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Victoria Schwab is very honest and open when it comes to the difficulties of writing, and frequently expresses these troubles on social media. This is one of the reasons that she’s my favorite author. Instead of sugar-coating or glamorizing the entire writing/publishing process, she shows it for everything that it is: scary, difficult, exciting, and rewarding. She has been very candid about her troubles with writing Vengeful on Twitter (recently, she scrapped the entire first draft and started over again!) but that just makes me all the more excited to read it. She has exposed her readers to the inner-workings of her brain while she writes a book that we all know is going to be absolutely amazing once it hits shelves.

I seriously cannot wait for this book. I may just hibernate for the summer, to be honest.

Wake me up when I can read Vengeful.

 

The Status Quote – January

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*The Status Quote is a feature in which I discuss my favorite quotes from books that I’ve read throughout the month.

The following are quotes from my favorite books that I read in the month of January!

The Cruel Prince by Holly Black

“What could I become if I stopped worrying about death, about pain, about anything? If I stopped trying to belong? Instead of being afraid, I could become something to fear.”

“If I cannot be better than them, I will become so much worse.”

“Nice things don’t happen in storybooks. Or when they do happen, something bad happens next. Because otherwise the story would be boring, and no one would read it.”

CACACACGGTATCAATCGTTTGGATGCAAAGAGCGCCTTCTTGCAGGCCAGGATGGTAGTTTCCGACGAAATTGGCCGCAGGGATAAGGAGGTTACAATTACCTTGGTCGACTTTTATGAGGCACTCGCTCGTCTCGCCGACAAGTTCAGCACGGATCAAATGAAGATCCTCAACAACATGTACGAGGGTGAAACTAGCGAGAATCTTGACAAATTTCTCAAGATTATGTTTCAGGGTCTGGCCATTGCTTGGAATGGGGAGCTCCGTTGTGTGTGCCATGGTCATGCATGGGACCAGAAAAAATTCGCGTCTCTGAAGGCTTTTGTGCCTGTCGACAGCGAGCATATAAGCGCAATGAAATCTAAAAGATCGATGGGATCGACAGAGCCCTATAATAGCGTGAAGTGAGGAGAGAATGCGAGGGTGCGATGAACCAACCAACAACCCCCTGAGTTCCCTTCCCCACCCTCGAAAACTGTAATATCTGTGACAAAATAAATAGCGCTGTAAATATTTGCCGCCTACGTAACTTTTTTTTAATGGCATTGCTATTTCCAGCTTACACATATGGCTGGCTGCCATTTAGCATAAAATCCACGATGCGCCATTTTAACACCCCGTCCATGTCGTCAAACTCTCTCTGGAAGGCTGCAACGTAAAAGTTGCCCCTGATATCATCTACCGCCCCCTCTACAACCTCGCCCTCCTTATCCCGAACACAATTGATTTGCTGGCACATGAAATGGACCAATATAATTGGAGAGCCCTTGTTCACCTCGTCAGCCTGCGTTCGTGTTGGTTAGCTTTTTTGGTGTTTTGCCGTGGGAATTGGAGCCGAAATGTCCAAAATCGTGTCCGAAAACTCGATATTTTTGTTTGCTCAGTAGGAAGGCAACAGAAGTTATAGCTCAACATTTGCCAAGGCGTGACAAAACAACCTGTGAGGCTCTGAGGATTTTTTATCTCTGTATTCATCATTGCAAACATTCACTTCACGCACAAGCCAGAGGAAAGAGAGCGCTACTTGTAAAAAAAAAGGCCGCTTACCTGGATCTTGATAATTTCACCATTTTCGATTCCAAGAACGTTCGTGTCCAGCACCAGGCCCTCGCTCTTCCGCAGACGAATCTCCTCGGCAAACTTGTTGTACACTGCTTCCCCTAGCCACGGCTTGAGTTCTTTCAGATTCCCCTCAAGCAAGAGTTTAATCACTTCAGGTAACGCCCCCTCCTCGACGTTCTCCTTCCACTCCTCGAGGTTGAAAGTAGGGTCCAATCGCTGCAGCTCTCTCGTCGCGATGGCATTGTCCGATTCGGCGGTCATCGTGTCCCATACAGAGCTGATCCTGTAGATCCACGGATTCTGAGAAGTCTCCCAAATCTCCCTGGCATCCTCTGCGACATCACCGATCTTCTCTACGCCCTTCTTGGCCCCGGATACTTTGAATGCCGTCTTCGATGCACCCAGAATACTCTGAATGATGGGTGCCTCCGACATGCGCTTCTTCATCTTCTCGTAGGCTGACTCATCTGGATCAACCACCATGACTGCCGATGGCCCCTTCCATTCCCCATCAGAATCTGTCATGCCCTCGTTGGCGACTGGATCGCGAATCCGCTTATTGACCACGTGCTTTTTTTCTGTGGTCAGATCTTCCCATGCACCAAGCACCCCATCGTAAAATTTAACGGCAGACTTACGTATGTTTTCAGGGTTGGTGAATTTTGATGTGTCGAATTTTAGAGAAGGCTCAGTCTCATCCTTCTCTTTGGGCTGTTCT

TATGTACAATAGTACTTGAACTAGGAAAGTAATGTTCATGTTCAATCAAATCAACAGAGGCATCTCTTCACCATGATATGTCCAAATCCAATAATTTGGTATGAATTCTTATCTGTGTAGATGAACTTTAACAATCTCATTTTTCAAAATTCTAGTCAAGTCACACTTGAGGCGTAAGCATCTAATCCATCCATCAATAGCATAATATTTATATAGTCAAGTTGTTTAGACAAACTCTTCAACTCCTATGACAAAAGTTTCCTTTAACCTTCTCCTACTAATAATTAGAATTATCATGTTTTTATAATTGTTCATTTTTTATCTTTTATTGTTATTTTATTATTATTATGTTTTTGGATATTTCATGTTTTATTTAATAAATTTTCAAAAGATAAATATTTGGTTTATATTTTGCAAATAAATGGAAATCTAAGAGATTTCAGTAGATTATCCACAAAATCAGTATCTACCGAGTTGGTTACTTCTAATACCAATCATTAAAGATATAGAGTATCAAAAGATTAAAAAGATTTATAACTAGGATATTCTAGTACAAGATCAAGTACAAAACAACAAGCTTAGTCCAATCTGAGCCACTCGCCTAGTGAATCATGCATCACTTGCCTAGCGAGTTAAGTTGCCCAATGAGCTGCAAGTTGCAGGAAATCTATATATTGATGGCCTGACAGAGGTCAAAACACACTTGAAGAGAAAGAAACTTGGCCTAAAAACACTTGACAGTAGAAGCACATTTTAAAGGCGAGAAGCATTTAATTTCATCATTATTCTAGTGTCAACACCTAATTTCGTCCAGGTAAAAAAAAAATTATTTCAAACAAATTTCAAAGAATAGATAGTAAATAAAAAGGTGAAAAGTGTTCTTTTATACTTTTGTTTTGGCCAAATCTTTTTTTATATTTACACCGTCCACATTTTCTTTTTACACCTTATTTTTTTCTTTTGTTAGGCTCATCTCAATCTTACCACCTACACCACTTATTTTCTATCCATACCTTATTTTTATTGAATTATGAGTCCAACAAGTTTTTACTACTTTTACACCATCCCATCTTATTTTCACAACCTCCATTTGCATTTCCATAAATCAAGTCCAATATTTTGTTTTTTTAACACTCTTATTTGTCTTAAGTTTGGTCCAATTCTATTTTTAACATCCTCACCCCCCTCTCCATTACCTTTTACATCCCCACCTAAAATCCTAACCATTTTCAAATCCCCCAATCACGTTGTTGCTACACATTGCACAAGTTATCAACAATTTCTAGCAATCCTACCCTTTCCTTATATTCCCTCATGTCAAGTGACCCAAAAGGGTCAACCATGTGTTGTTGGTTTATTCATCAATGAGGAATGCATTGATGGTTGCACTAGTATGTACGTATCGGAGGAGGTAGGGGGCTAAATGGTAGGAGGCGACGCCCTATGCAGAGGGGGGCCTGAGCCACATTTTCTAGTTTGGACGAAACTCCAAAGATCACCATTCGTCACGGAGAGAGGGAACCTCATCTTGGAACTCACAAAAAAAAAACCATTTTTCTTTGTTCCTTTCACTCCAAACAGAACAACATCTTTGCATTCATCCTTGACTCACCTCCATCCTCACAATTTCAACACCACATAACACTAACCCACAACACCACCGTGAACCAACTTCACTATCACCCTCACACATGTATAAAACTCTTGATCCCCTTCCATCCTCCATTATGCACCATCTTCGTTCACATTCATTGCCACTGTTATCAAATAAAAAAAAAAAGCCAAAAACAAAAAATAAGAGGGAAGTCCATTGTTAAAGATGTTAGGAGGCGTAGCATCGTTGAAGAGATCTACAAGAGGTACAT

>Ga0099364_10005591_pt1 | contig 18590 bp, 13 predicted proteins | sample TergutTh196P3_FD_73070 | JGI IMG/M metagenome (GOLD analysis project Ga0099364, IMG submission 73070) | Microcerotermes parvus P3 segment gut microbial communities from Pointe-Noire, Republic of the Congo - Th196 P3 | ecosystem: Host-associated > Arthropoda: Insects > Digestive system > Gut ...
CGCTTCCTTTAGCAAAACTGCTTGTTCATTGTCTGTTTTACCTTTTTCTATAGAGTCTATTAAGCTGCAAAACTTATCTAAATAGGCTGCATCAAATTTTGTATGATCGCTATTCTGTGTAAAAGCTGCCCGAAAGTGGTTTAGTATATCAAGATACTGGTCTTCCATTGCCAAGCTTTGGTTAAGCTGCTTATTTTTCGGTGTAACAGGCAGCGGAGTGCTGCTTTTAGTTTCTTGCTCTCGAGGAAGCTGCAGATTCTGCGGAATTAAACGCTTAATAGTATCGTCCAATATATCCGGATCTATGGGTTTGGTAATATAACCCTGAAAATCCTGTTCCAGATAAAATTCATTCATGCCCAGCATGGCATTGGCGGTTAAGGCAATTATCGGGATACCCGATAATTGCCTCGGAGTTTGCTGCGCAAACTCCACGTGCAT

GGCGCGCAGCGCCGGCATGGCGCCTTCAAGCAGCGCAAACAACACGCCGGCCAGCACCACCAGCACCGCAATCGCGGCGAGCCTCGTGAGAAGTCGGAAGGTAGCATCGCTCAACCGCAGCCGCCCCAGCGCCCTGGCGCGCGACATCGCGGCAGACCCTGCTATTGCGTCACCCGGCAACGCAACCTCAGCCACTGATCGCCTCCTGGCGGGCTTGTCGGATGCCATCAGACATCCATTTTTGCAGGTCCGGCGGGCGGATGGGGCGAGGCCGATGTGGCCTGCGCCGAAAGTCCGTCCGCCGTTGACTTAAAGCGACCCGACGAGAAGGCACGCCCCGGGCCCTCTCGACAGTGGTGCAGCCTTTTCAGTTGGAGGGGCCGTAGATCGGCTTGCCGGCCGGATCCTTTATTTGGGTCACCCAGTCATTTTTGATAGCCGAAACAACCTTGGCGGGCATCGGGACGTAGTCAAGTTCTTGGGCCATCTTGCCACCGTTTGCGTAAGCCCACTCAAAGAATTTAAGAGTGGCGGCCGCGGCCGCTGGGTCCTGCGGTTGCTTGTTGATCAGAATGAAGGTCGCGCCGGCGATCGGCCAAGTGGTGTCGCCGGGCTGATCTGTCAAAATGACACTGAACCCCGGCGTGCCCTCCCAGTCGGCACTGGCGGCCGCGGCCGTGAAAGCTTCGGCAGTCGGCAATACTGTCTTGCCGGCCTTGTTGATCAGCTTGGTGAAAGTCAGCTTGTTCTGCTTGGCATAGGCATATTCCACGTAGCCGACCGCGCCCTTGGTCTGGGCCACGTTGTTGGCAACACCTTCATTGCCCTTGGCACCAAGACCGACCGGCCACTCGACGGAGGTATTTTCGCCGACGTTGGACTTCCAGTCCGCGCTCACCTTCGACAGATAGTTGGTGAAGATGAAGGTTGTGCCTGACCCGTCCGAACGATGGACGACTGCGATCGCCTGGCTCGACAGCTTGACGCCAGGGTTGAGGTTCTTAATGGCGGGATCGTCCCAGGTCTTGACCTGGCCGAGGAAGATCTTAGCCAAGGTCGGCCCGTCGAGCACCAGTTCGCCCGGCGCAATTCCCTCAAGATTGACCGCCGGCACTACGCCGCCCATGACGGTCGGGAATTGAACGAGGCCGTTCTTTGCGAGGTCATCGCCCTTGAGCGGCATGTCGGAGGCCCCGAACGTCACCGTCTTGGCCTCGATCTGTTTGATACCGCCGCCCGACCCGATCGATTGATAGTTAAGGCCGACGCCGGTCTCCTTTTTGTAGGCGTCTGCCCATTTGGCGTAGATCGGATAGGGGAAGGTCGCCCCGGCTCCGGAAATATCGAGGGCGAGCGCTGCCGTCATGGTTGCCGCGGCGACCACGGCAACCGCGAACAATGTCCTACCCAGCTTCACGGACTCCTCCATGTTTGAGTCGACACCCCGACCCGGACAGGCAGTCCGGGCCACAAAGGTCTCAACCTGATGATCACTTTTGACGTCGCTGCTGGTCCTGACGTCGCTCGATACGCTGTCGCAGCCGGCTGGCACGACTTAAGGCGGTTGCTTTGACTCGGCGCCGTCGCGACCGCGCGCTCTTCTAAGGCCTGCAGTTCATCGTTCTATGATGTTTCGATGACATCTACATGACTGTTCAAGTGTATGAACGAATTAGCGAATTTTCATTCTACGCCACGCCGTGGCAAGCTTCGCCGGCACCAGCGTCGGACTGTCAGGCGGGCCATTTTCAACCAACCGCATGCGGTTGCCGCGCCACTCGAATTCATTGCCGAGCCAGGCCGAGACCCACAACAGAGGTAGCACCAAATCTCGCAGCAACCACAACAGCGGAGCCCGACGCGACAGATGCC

“I have lied and I have betrayed and I have triumphed. If only there was someone to congratulate me.”

The Bear and the Nightingale by Katherine Arden

“I would rather die tomorrow in the forest than live a hundred years of the life appointed me.”

The Girl in the Tower by Katherine Arden

“Every time you take one path, you must live with the memory of the other: of a life left unchosen. Decide as seems best, one course or the other; each way will have its bitter with its sweet.”

“The breath hitched in his throat. His hand caught hers, but he did not untangle her fingers. “Why are you here?” she asked him. For a moment she thought he would not answer, then he said, as though reluctant, “I heard you cry.”

Vicious by V.E. Schwab

“Plenty of humans were monstrous, and plenty of monsters knew how to play at being human.”

“Did you know that when you take away a person’s fear of pain, you take away their fear of death? You make them, in their own eyes, immortal. Which of course they’re not, but what’s the saying? We are all immortal until proven otherwise?”

“He wondered about himself (whether he was broken, or special, or better, or worse) and about other people (whether they were really all as stupid as they seemed).”  

All the Missing Girls by Megan Miranda

“Missing girls had a way of working their way into someone’s head. You couldn’t help but see them in everyone – how temporary and fragile we might be. One moment here, and the next, nothing more than a photo staring from a storefront window.” 

“We were a town full of fear, searching for answers. But we were also a town full of liars.”

“The house felt different. Unsafe, unknown, too many possibilities existing all at once. Too many voices whispered back at me from the walls.”

Our Dart Duet by Victoria Schwab

“There were two kinds of monsters, the kind that hunted the streets and the kind that lived in your head. She could fight the first, but the second was more dangerous. It was always, always, always a step ahead.”

“There was a strange place, between knowing and not knowing. A place where things could live in the back of your head without weighing your heart.”